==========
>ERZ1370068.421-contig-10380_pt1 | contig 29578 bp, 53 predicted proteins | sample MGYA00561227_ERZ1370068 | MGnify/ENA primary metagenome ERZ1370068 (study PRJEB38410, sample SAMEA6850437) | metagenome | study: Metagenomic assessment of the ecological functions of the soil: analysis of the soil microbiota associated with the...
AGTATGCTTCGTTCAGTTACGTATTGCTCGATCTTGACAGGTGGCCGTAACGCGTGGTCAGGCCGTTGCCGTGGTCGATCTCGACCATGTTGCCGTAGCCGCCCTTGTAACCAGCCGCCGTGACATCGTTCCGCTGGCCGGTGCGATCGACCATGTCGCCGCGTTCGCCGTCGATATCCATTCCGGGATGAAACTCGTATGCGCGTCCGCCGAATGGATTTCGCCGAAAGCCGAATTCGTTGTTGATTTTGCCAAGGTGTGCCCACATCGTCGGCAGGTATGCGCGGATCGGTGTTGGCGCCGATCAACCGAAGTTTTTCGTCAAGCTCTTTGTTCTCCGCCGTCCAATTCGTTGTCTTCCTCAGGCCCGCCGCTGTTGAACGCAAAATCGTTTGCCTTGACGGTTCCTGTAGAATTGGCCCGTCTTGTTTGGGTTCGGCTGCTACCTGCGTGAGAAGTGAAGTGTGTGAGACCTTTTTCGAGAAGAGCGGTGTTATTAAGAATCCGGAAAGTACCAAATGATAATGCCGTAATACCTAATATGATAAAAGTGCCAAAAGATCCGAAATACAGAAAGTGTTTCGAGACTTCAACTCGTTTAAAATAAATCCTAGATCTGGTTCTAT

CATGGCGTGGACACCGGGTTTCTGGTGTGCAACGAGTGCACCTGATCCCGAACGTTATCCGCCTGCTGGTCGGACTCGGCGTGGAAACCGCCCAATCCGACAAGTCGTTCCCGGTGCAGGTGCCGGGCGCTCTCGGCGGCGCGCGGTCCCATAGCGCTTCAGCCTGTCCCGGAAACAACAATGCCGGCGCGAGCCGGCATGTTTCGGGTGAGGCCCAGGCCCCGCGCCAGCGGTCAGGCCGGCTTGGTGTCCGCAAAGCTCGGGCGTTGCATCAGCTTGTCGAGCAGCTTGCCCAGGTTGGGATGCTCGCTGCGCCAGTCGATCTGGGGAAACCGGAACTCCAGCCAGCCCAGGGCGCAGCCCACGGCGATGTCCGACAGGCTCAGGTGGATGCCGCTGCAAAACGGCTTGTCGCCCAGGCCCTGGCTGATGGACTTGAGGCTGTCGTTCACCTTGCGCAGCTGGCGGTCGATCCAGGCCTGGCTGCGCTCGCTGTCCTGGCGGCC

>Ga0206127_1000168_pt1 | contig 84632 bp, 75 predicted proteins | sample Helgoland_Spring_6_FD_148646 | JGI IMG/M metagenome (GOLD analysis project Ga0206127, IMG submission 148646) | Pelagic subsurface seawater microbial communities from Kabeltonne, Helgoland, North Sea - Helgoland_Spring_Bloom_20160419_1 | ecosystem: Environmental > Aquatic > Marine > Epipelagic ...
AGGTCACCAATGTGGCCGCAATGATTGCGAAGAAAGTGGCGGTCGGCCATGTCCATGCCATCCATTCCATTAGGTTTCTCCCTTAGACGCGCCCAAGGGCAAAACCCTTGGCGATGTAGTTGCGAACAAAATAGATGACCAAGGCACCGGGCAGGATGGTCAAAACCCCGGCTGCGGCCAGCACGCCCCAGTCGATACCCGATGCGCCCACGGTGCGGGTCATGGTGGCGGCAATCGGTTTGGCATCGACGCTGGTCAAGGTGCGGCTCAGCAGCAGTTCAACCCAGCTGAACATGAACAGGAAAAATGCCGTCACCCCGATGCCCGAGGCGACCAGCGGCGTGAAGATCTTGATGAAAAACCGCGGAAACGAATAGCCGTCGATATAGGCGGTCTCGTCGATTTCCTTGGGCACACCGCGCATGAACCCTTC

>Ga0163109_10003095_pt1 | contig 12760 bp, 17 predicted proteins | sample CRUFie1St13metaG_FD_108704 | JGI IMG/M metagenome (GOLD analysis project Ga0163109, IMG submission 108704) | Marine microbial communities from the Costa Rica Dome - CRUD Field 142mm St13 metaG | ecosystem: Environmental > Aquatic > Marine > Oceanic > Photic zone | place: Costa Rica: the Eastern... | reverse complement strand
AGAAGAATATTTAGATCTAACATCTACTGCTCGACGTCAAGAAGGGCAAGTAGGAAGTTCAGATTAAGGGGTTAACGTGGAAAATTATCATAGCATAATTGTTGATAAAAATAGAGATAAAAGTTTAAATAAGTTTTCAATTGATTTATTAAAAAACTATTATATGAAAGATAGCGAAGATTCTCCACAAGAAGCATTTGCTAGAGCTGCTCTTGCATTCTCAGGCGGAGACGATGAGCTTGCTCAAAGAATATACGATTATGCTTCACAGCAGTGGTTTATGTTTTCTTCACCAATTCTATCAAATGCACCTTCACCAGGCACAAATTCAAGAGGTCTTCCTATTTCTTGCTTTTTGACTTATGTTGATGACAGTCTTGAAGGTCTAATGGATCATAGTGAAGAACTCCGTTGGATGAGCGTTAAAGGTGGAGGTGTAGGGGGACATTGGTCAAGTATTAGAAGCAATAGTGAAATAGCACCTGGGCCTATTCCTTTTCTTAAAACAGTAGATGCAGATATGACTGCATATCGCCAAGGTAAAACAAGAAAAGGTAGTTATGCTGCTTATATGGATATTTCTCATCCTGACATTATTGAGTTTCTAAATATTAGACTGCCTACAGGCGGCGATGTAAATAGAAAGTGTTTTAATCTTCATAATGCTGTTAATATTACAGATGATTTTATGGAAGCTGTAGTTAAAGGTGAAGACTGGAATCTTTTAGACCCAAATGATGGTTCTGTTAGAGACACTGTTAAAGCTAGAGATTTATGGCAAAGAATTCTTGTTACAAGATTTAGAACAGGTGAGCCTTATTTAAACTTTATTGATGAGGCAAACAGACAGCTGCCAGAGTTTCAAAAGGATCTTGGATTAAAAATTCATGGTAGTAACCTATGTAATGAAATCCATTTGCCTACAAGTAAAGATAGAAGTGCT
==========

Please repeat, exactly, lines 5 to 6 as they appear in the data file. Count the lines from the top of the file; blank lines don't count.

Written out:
AGGTCACCAATGTGGCCGCAATGATTGCGAAGAAAGTGGCGGTCGGCCATGTCCATGCCATCCATTCCATTAGGTTTCTCCCTTAGACGCGCCCAAGGGCAAAACCCTTGGCGATGTAGTTGCGAACAAAATAGATGACCAAGGCACCGGGCAGGATGGTCAAAACCCCGGCTGCGGCCAGCACGCCCCAGTCGATACCCGATGCGCCCACGGTGCGGGTCATGGTGGCGGCAATCGGTTTGGCATCGACGCTGGTCAAGGTGCGGCTCAGCAGCAGTTCAACCCAGCTGAACATGAACAGGAAAAATGCCGTCACCCCGATGCCCGAGGCGACCAGCGGCGTGAAGATCTTGATGAAAAACCGCGGAAACGAATAGCCGTCGATATAGGCGGTCTCGTCGATTTCCTTGGGCACACCGCGCATGAACCCTTC

>Ga0163109_10003095_pt1 | contig 12760 bp, 17 predicted proteins | sample CRUFie1St13metaG_FD_108704 | JGI IMG/M metagenome (GOLD analysis project Ga0163109, IMG submission 108704) | Marine microbial communities from the Costa Rica Dome - CRUD Field 142mm St13 metaG | ecosystem: Environmental > Aquatic > Marine > Oceanic > Photic zone | place: Costa Rica: the Eastern... | reverse complement strand